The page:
These kinds of signals are difficult to find and are often plagued by interfering factors. We went through a lot of effort to rule out confounding variables, allowing us to be very confident with the results we found.”
Once we know more, we will try to develop strategies to modulate the composition of the microbiome; to see if we can restore a healthier bacterial community that complements other forms of treatment and helps us combat depression. - Mireia Vallès-Colomer
And what did you find?
Raes: “What we found were the strongest results to-date showing that a person’s microbiome can influence their mental health.”
Vallès-Colomer: “Indeed: we found that some bacterial strains, Dialister and Coprococcus, had reduced abundancies in patients with depression. We also found Coprococcus and another bacterial strain, Faecalibacterium, in increased amounts in people who scored higher on their quality of life surveys. These bacteria are known to produce butyrate, a substance which has anti-inflammatory effects in the colon, which may be a clue to their association with mental health.
We also developed a tool to assess the metabolism of neurochemicals in the gut (neurotransmitters and neuroactive compounds such as serotonin, GABA and dopamine). This allowed us to develop the first ever catalogue of microbial neuroactivity, where we found that a metabolite of the neurotransmitter dopamine produced by gut microbes was positively associated with good mental health.”
For more on the Flemish Gut Flora Project and Jeroen Raes' work, click here.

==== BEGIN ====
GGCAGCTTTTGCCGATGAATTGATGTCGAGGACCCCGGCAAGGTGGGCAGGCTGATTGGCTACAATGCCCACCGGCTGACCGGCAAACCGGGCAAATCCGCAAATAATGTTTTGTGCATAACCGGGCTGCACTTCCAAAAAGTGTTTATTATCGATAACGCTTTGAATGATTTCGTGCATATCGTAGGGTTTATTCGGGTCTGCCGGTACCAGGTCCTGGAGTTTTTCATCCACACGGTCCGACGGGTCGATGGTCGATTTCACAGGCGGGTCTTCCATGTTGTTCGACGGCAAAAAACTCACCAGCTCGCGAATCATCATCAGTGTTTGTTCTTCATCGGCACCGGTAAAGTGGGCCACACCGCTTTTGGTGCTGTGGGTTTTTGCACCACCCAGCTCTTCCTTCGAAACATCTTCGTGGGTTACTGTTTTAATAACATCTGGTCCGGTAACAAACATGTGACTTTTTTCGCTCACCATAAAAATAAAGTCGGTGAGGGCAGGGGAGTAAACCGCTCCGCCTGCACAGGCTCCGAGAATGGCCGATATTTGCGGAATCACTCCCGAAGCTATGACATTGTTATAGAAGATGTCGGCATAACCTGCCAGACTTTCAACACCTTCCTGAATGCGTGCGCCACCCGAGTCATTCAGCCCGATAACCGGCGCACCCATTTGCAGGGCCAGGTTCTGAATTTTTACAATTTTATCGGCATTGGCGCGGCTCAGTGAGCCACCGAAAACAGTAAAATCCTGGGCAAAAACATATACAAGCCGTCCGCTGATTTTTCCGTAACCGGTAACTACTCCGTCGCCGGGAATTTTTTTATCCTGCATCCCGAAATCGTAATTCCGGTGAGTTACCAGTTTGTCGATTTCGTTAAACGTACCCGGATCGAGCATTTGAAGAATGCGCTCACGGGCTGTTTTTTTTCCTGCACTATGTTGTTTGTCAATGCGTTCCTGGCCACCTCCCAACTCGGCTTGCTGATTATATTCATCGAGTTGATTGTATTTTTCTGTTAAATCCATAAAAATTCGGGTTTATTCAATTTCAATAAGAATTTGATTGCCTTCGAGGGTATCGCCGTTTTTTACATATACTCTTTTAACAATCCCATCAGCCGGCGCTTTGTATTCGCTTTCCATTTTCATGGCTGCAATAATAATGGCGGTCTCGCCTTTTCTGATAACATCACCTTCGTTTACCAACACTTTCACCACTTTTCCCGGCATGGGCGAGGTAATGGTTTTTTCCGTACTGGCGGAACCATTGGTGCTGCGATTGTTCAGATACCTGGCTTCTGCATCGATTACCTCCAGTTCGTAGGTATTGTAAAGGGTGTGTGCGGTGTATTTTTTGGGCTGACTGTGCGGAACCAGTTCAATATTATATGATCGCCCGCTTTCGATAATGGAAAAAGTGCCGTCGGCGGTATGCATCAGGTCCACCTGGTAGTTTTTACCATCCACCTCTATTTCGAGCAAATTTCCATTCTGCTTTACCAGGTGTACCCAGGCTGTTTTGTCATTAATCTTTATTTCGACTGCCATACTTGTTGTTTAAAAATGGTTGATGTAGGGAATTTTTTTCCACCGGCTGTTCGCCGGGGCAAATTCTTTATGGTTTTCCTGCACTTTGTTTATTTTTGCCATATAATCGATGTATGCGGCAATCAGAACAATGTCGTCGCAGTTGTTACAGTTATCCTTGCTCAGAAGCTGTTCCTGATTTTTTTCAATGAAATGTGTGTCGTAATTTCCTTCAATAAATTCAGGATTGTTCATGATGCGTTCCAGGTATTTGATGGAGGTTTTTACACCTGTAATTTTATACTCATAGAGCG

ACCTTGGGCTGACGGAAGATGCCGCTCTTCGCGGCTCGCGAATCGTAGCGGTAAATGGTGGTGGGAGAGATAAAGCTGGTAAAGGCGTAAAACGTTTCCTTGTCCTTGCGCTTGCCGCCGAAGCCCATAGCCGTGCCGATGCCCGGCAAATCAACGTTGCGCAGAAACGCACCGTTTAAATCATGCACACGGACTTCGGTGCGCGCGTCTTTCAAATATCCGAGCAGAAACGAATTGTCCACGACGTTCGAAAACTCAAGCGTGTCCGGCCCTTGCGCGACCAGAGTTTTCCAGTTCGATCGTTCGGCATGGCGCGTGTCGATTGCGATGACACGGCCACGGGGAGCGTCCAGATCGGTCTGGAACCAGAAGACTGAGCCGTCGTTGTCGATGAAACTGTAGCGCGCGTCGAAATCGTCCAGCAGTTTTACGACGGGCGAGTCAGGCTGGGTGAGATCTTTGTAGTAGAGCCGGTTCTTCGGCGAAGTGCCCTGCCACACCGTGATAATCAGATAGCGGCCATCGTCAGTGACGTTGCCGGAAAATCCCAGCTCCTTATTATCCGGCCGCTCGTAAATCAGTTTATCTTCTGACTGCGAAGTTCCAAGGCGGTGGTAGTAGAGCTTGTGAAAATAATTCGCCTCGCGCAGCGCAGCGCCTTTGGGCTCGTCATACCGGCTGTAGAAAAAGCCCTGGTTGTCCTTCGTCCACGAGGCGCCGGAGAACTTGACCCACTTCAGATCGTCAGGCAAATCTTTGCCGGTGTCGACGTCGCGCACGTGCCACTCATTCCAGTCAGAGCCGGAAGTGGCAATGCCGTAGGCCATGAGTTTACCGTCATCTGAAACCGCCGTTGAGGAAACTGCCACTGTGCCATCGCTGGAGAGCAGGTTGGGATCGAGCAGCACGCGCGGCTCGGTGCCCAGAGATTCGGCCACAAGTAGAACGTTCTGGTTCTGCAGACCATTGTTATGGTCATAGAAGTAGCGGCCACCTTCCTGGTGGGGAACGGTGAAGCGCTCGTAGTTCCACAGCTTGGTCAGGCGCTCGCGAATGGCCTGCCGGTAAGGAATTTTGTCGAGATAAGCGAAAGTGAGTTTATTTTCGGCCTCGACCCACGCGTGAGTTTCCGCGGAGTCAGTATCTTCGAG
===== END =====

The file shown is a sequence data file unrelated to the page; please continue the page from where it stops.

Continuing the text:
Could these discoveries lead to a new type of therapy for depression?
Raes: “Resolving the microbiome-brain connection might lead to novel therapies, yes. Indeed, there is already research being done into potential microbiome solutions for mental health issues. However, depression is incredibly complex and multifactorial. Any treatment of the condition should therefore also be multifaceted: probably a combination of psychotherapy, classic antidepressants and perhaps future gut-modulatory medication.”
What we found were the strongest results to-date showing that a person’s microbiota can influence their mental health. - Jeroen Raes
Vallès-Colomer: “This study was an association study; our next step will be to establish causality. Once we know more, we will try to develop strategies to modulate the composition of the microbiome; to see if we can restore a healthier bacterial community that complements other forms of treatment and helps us combat depression.”
It feels silly to ask, but why the link? Why can our gut microbes affect our mood so dramatically?
Raes: “When we look at gut bacteria and we consider their neuroactive potential (whether they are able to produce compounds that can interact with our nervous system), what we see is that almost all the bacteria in the gut are able to produce at least one type of neurotransmitter. If we compare those capabilities to bacteria which you find in the outside world, in the soil or water for example, you see that that capacity is almost entirely absent.
Gut bacteria have, somehow, specifically acquired the ability to talk to our nervous system. If you take that one step further, you can think about it in an evolutionary context: our gut bacteria have learned to talk to us while living in symbiosis with us. I think that is incredible!”